She was born into a family of aristocrats whose wealth came from the textiles produced on the estate. But hard times hit and the family moved to Moscow when Goncharova was 11. As an art student, she often returned to their estate in Tula Province and was reminded once more of the colourful artefacts which filled the peasants’ houses. She painted a woman in peasant dress and, in 1907, portrayed herself in traditional costume. She painted the workers cutting hay, harvesting apples and grapes, doing laundry and washing textiles in the estate pond.

And just as Picasso borrowed the angular forms of African masks, so Goncharova took inspiration from the stone carvings of the Scythians, nomads who wandered the steps of southern Siberia in pre-Christian times. The mask-like faces and simplified shapes of Peasants Picking Apples, 1911 (pictured above left), are an amalgam of ancient and modern, of Cubist and Scythian influences. The combination led to the near-abstraction of Peasants Gathering Grapes, 1913. The harsh angularity of the figures is reminiscent of the Vorticism of David Bomberg, who was to dedicate a series of paintings to the Ballet Russes for whom Goncharova designed many sets and costumes.

She was one of the first to embrace abstraction. Bathers, 1922, is a triumphant series of bone-like forms – part organic, part industrial – which interlock like jigsaw pieces. The overlapping shapes and patterns of Void, 1913, and Electric Ornament, 1914, are an evocation of the energy fields invoked by Italian Futurists to encapsulate the dynamism of modern life. But the Italians stopped short of pure abstraction and shied away from the organic forms she employed so, once again, she made the idea her own.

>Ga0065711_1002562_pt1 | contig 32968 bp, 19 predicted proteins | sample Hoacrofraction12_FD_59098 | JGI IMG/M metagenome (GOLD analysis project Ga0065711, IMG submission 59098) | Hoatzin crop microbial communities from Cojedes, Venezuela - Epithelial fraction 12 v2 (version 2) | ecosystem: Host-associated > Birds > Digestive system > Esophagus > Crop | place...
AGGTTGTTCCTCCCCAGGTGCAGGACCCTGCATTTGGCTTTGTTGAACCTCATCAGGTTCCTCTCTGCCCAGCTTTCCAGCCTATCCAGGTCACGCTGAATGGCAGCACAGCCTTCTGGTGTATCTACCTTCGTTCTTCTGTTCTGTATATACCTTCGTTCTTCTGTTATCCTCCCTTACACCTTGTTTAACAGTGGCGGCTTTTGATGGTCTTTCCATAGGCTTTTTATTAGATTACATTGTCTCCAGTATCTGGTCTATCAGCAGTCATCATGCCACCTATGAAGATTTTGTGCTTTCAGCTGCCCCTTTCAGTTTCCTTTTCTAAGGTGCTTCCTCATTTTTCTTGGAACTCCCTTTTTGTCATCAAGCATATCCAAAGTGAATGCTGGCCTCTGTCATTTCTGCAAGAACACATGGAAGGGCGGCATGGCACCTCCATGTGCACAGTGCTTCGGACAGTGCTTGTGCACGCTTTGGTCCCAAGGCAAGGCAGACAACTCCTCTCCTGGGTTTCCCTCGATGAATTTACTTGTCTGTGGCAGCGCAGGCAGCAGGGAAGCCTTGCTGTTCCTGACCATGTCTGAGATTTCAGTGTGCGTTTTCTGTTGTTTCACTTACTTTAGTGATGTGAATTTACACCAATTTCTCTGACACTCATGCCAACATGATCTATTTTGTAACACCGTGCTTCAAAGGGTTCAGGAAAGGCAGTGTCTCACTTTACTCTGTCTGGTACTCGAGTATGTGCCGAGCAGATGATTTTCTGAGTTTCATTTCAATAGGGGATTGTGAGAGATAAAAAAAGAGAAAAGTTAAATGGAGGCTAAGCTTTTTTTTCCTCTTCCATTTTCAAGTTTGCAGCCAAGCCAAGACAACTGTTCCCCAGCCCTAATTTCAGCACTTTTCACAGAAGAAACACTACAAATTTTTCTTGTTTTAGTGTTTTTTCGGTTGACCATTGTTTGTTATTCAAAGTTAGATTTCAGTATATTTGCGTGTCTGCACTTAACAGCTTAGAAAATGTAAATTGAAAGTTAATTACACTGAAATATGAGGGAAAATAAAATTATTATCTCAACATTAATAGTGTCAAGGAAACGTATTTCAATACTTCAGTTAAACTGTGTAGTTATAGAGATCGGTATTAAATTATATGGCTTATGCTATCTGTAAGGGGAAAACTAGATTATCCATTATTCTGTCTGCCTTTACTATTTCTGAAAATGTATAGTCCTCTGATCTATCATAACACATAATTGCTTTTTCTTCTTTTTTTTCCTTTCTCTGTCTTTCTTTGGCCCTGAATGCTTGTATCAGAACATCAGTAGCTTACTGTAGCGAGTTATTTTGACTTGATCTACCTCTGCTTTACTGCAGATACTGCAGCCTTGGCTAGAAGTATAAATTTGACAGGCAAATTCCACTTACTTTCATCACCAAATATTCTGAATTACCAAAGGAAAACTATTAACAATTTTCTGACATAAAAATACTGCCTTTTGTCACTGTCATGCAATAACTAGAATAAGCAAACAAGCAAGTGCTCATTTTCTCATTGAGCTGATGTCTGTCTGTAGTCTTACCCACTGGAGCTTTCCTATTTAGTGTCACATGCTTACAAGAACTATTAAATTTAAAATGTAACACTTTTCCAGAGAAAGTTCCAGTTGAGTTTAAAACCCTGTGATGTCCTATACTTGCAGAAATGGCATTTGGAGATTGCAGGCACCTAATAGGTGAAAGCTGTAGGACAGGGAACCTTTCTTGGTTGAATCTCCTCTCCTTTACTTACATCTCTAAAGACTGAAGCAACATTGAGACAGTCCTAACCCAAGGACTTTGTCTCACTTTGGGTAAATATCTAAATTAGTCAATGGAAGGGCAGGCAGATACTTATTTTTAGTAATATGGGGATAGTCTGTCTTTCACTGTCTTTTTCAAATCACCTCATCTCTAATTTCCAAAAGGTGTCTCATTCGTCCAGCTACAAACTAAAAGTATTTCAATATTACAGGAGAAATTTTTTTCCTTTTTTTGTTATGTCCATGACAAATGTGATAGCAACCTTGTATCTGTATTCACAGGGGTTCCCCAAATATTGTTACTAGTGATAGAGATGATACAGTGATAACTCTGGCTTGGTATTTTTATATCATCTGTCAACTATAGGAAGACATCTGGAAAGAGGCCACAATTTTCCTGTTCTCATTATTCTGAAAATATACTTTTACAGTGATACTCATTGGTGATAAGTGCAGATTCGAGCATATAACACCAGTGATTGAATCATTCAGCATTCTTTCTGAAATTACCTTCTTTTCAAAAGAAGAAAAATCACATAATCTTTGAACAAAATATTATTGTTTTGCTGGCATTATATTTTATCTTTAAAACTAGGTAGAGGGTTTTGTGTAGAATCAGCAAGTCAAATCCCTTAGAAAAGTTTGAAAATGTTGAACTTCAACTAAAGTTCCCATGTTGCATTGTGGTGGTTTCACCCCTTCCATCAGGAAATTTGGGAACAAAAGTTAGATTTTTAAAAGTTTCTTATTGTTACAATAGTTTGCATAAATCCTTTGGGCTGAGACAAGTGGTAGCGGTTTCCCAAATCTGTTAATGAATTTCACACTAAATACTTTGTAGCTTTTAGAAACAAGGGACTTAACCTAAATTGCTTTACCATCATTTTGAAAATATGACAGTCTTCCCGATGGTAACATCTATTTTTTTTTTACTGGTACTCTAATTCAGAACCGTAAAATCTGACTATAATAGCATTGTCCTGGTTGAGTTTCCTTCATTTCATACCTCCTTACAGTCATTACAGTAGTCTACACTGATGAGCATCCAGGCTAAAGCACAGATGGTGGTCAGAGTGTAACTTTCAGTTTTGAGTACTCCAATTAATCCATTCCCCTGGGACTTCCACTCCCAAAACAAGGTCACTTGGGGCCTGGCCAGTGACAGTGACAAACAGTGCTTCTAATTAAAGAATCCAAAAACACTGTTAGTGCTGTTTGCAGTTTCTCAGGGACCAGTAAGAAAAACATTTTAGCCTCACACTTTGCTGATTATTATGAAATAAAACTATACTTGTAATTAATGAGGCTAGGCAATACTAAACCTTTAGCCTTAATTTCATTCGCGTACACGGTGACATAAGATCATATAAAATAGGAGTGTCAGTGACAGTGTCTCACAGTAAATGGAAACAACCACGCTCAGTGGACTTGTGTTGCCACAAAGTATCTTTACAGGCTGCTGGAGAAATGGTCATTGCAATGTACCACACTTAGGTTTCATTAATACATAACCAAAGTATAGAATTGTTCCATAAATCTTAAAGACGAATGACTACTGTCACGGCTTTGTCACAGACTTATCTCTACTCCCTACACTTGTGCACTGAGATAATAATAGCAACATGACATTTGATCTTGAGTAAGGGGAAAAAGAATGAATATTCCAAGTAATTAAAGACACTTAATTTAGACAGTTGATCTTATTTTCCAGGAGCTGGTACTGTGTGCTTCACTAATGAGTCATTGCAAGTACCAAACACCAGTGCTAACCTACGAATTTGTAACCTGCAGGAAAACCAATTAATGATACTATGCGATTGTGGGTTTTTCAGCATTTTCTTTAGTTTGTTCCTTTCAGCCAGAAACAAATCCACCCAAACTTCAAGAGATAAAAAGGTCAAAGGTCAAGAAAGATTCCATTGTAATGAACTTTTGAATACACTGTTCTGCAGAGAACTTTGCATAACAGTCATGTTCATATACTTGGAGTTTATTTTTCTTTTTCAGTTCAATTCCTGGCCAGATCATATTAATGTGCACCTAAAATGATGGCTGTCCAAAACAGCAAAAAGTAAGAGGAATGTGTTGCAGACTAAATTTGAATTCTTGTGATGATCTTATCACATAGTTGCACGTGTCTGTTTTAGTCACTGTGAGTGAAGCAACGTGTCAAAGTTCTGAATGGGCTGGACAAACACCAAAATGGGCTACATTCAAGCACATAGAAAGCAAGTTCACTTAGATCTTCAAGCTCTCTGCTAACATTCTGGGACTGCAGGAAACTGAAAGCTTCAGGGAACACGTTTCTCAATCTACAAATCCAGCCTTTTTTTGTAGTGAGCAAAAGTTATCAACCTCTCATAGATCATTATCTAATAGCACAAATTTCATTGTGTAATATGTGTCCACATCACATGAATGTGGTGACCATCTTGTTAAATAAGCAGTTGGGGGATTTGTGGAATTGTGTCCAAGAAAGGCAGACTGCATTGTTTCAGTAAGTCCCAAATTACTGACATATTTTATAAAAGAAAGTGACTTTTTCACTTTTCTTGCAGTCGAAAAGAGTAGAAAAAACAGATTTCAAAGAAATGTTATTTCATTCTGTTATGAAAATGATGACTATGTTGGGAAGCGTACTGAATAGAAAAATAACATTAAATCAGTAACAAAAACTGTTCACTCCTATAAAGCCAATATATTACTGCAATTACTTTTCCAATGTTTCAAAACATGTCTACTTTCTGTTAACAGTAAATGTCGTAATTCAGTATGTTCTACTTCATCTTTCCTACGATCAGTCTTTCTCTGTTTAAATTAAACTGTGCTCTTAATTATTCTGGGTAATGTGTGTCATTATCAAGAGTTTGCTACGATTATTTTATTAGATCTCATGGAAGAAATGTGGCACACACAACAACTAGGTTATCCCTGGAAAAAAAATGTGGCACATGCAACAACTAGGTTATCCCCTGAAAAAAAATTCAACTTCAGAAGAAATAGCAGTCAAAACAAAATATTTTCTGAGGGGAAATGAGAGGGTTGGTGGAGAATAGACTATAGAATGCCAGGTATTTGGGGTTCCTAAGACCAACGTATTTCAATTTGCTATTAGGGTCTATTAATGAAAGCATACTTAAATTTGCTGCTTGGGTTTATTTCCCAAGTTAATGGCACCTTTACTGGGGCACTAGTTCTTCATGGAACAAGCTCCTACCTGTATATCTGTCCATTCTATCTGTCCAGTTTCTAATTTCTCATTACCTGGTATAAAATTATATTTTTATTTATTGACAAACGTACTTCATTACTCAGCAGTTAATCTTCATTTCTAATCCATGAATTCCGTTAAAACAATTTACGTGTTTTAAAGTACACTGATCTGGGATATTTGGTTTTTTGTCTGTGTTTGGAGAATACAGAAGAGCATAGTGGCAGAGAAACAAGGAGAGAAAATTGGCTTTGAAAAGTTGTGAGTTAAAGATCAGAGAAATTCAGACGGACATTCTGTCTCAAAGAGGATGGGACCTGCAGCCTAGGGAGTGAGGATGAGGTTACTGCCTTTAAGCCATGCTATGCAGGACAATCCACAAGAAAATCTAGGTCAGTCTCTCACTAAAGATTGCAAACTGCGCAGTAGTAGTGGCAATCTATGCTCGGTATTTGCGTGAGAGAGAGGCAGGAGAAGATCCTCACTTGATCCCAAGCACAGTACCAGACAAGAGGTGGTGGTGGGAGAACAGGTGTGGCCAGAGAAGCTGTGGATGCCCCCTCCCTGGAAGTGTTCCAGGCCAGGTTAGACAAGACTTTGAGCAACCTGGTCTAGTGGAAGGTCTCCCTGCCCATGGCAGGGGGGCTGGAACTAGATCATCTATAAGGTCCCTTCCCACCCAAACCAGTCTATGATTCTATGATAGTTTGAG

Goncharova was a magpie taking ideas from anywhere and everywhere. She made paintings inspired by the decorations on tin trays, the needlework of folk embroideries and the biblical imagery featured in luboks. And she painted religious icons, a genre traditionally reserved for men. The four Evangelists, 1911, combine the simplified forms of Scythian carvings with the slender elongation of the figures in icon paintings. Her combination of ancient and modern languages reaches its apogee in a series of designs made in 1915 for Liturgy, a religious drama choreographed by Léonide Massine with music by Igor Stravinsky. The production was never realised, but Goncharova published her designs as a set of prints that brilliantly fuse the angularity of Byzantine iconography with the shafts of energy associated both with Futurism and Rayonism, a style developed by Goncharova and her partner, Mikhail Larionov.